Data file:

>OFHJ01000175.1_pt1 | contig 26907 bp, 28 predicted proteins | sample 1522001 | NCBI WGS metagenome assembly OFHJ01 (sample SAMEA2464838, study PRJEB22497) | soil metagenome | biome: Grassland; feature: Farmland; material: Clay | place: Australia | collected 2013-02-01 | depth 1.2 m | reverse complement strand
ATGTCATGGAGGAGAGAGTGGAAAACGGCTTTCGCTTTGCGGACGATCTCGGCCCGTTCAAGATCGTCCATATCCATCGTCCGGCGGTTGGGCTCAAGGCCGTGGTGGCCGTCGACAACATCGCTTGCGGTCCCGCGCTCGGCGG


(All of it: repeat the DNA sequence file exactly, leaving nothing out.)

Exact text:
>OFHJ01000175.1_pt1 | contig 26907 bp, 28 predicted proteins | sample 1522001 | NCBI WGS metagenome assembly OFHJ01 (sample SAMEA2464838, study PRJEB22497) | soil metagenome | biome: Grassland; feature: Farmland; material: Clay | place: Australia | collected 2013-02-01 | depth 1.2 m | reverse complement strand
ATGTCATGGAGGAGAGAGTGGAAAACGGCTTTCGCTTTGCGGACGATCTCGGCCCGTTCAAGATCGTCCATATCCATCGTCCGGCGGTTGGGCTCAAGGCCGTGGTGGCCGTCGACAACATCGCTTGCGGTCCCGCGCTCGGCGG